EDS’s failure to deliver a CRM system originally costed at £47.6 million (US$70 million) has ultimately cost EDS owner, Hewlett Packard, £318 million (US$465 million) in damages!
The long-running legal battle – it started in 2004 – between BSkyB and EDS is finally over. There will be no appeal. Hewlett Packard, which acquired EDS in 2008, has negotiated a settlement of £318 million for a bungled CRM implementation.
Here’s what happened. In 2000, BSkyB, the UK’s largest satellite broadcaster, called for tenders to design, build, manage, implement and integrate processes and technology for a new CRM system for Sky’s Scottish contact centers. EDS won the bid in the face of keen competition from PwC, but then failed to deliver the project. Sky eventually sacked EDS and, in 2002, brought the project in-house.
Instead of the intended CRM project going live in July 2001 and being completed by March 2002, Sky contended in court that the functionality for the CRM system was only completed in March 2006 at about 5 times the budgeted cost – £265 million.
In their claim, Sky alleged that EDS had made fraudulent and negligent misrepresentations as to resources, cost and time that led to EDS being selected in preference to PwC.
Sky initially claimed damages of £709 million (US$1.03 billion). Apart from the extra costs that had been incurred to develop the system, a significant part of the Sky claim was accounted for in lost business benefits, of two major types – churn reduction and call volume reduction.
In his 468-page judgment, the UK’s High Court Judge, Justice Ramsey found against EDS in only one particular – that they has misrepresented the amount of time it would take to deliver the project. Ramsey ruled “EDS are liable to Sky in deceit for that misrepresentation.”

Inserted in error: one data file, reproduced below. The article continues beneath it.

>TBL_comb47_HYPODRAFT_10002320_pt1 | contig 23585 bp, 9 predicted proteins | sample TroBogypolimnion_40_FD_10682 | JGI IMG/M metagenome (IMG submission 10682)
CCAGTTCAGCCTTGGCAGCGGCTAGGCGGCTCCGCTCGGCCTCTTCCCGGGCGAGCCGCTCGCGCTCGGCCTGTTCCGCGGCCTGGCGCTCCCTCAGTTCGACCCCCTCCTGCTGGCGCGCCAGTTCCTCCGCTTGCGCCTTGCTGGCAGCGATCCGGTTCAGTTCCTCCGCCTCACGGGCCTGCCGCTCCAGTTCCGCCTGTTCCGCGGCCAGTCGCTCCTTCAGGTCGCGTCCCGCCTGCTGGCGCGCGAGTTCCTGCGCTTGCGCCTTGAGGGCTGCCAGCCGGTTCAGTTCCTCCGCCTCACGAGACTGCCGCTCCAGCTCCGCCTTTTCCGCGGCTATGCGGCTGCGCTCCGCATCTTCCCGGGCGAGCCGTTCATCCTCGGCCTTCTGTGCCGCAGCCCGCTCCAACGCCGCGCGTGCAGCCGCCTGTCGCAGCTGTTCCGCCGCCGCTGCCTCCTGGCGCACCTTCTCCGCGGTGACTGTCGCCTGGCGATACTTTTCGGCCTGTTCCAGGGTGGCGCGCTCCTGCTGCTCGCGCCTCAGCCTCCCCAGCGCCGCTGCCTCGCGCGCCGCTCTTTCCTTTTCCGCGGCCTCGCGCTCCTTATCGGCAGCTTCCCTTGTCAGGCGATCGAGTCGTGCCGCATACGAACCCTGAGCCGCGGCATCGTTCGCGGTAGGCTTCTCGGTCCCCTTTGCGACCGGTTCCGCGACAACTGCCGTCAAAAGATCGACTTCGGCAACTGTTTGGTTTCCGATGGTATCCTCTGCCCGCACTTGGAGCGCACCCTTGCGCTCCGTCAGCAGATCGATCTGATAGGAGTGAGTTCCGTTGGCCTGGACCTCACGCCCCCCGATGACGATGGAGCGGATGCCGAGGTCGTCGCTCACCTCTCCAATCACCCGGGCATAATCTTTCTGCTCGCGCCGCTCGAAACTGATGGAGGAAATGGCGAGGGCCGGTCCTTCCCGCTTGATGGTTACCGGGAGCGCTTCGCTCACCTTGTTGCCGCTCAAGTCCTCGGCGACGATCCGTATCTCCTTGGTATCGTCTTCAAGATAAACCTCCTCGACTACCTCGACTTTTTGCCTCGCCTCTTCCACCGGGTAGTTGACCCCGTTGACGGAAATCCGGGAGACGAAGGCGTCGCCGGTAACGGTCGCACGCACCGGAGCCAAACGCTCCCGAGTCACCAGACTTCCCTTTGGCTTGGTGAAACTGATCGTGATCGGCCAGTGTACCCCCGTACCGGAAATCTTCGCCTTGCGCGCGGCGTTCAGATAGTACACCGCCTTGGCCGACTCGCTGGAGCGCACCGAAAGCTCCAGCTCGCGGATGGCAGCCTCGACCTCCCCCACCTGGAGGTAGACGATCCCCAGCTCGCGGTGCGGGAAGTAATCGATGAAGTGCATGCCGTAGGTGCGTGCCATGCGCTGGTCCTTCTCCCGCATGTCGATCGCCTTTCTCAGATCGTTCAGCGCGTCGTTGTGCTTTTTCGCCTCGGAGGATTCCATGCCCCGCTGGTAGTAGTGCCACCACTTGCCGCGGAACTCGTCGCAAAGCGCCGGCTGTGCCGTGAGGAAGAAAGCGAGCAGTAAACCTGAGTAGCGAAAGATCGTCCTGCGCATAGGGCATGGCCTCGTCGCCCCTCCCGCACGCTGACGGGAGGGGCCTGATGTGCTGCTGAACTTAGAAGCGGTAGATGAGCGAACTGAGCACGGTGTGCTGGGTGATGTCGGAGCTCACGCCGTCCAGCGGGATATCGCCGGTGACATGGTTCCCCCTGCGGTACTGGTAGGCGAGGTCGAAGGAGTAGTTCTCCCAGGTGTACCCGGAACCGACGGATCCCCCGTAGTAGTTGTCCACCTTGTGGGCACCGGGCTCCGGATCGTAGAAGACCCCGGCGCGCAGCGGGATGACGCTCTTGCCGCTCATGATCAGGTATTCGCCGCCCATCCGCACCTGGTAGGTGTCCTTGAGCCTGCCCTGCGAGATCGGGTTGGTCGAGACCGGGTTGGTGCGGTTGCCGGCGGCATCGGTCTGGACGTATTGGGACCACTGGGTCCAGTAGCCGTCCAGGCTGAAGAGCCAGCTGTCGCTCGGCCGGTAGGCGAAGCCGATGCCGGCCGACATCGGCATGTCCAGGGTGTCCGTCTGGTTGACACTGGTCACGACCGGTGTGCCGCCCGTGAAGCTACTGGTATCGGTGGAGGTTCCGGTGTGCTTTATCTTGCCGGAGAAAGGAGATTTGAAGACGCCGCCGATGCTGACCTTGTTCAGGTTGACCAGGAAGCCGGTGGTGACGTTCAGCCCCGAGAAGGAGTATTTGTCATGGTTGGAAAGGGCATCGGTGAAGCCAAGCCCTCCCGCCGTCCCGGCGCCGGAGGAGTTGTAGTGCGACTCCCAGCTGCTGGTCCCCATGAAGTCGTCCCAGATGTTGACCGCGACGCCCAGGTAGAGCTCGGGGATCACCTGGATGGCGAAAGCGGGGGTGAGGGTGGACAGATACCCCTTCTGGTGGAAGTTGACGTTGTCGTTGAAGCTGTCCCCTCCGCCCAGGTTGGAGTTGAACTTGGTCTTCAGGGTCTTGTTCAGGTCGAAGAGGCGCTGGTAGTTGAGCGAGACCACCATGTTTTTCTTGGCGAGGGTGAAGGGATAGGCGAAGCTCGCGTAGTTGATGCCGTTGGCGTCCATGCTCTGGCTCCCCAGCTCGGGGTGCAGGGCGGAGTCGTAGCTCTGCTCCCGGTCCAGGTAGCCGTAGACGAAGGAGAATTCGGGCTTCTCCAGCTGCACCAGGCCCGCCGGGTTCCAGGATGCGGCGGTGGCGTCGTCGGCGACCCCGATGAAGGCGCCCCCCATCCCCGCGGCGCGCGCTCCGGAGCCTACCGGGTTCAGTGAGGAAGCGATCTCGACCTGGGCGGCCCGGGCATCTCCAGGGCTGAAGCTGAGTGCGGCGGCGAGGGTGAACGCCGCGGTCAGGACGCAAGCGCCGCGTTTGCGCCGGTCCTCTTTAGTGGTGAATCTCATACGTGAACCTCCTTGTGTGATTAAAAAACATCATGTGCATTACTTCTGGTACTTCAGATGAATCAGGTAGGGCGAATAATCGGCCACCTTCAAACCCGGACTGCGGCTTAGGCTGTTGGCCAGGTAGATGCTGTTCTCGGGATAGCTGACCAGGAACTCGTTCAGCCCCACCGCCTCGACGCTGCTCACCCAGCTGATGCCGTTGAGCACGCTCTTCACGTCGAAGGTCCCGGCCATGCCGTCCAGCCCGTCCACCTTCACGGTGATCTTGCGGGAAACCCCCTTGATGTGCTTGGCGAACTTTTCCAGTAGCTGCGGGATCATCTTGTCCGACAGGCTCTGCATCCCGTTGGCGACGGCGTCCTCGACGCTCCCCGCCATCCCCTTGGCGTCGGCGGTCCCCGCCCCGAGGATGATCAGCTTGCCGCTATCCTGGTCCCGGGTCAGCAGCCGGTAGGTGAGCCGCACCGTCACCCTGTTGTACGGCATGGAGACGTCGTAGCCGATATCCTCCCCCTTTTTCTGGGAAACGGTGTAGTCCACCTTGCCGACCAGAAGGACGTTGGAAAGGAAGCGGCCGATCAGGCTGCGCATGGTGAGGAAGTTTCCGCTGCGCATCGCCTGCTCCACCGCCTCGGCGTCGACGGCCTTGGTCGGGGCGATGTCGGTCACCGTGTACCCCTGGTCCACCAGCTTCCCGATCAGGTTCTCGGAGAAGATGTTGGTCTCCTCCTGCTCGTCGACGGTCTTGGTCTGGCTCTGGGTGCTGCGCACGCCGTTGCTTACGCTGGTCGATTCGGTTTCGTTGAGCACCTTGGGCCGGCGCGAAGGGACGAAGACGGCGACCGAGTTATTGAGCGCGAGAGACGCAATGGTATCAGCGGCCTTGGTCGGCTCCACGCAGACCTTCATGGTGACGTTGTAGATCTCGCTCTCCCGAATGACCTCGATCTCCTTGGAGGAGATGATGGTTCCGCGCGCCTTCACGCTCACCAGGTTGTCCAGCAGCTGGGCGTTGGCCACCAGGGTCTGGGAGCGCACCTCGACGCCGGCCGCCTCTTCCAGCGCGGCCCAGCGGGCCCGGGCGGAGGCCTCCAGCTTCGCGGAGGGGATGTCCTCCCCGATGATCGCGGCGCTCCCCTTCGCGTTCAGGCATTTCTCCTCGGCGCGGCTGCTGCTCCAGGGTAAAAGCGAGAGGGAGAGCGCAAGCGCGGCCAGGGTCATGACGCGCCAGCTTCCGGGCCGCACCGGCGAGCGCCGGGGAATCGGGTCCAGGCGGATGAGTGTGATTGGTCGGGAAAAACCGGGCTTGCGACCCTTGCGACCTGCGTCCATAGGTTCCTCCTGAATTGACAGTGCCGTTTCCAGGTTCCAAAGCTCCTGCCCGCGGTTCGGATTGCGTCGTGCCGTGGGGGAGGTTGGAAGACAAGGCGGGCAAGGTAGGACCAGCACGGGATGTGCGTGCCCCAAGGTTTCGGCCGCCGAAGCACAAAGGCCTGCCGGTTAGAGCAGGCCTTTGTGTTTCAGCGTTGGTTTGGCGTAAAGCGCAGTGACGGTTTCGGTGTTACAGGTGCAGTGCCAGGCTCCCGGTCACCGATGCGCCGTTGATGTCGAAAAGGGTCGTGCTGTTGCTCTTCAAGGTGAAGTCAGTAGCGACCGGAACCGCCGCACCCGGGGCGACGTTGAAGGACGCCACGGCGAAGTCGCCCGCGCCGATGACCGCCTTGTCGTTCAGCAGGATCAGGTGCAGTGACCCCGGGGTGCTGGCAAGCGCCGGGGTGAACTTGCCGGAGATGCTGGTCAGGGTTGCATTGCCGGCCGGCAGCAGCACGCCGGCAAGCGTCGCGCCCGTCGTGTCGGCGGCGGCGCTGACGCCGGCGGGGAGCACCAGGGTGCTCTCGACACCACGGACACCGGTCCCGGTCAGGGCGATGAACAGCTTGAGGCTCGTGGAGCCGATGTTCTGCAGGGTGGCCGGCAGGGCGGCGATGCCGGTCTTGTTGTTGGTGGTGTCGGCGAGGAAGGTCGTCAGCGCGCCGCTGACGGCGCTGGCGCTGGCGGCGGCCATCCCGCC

Since then both sides’ legal teams have negotiated an accommodation. It’ll cost HP £318 million, which is significantly less than their initial claim of £709 million, but about 7 times the value of the initial contract. This sum includes interim payments of £270 million that EDS has already made to Sky in February 2010.
Hewlett Packard, unsurprisingly, wants to move on. A spokesperson wrote in a statement: “This matter is now closed, having been settled fully and finally on mutually agreed terms. We will not be commenting further publicly on this legacy issue.”
….this is just one of the by-products of “best-shoring” IT resources. You get service companies that feel that the low cost center engineers have the same skill sets as the “on-shore” resources because they have the same title and then when the best-shore folks don’t have the on-shore folks available to pull them out of the fire (happening more and more as the ratio of on-shore to off-shore is getting skewed almost entirely towards off-shore) when they can’t perform then things fail. This is something that I, as a senior level engineer have been watching happen more and more over the years as we get closer and closer to deadlines because of less and less people with true engineering skill to pull out “the win” and it results in less and less people not caring in the slightest what happens to these customers. Any companies that outsource their IT functions/projects should be very carefully reviewing how those functions or projects are delivered or they could be very well put into a very compromising position at some point. Sure you can come back and sue later, but what damage happens to your company in the meanwhile?